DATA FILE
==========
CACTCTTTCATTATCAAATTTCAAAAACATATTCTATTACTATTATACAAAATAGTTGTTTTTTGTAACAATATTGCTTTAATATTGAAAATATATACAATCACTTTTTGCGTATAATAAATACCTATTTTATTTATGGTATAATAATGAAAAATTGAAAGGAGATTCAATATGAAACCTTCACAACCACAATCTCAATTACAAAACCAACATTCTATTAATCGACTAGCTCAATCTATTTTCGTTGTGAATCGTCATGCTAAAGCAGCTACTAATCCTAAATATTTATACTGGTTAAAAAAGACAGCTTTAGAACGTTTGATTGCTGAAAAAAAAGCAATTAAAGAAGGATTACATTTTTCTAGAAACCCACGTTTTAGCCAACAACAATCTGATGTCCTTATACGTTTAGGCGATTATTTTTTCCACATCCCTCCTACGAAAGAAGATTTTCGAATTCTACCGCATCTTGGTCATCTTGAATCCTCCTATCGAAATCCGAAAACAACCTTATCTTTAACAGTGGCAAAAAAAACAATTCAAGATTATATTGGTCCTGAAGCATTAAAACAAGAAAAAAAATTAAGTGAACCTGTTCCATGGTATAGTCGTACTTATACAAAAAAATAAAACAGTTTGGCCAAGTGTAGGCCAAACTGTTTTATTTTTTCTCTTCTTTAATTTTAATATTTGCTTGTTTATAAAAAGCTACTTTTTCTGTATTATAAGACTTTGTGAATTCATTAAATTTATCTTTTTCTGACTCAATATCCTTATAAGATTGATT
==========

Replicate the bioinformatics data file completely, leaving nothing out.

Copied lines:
CACTCTTTCATTATCAAATTTCAAAAACATATTCTATTACTATTATACAAAATAGTTGTTTTTTGTAACAATATTGCTTTAATATTGAAAATATATACAATCACTTTTTGCGTATAATAAATACCTATTTTATTTATGGTATAATAATGAAAAATTGAAAGGAGATTCAATATGAAACCTTCACAACCACAATCTCAATTACAAAACCAACATTCTATTAATCGACTAGCTCAATCTATTTTCGTTGTGAATCGTCATGCTAAAGCAGCTACTAATCCTAAATATTTATACTGGTTAAAAAAGACAGCTTTAGAACGTTTGATTGCTGAAAAAAAAGCAATTAAAGAAGGATTACATTTTTCTAGAAACCCACGTTTTAGCCAACAACAATCTGATGTCCTTATACGTTTAGGCGATTATTTTTTCCACATCCCTCCTACGAAAGAAGATTTTCGAATTCTACCGCATCTTGGTCATCTTGAATCCTCCTATCGAAATCCGAAAACAACCTTATCTTTAACAGTGGCAAAAAAAACAATTCAAGATTATATTGGTCCTGAAGCATTAAAACAAGAAAAAAAATTAAGTGAACCTGTTCCATGGTATAGTCGTACTTATACAAAAAAATAAAACAGTTTGGCCAAGTGTAGGCCAAACTGTTTTATTTTTTCTCTTCTTTAATTTTAATATTTGCTTGTTTATAAAAAGCTACTTTTTCTGTATTATAAGACTTTGTGAATTCATTAAATTTATCTTTTTCTGACTCAATATCCTTATAAGATTGATT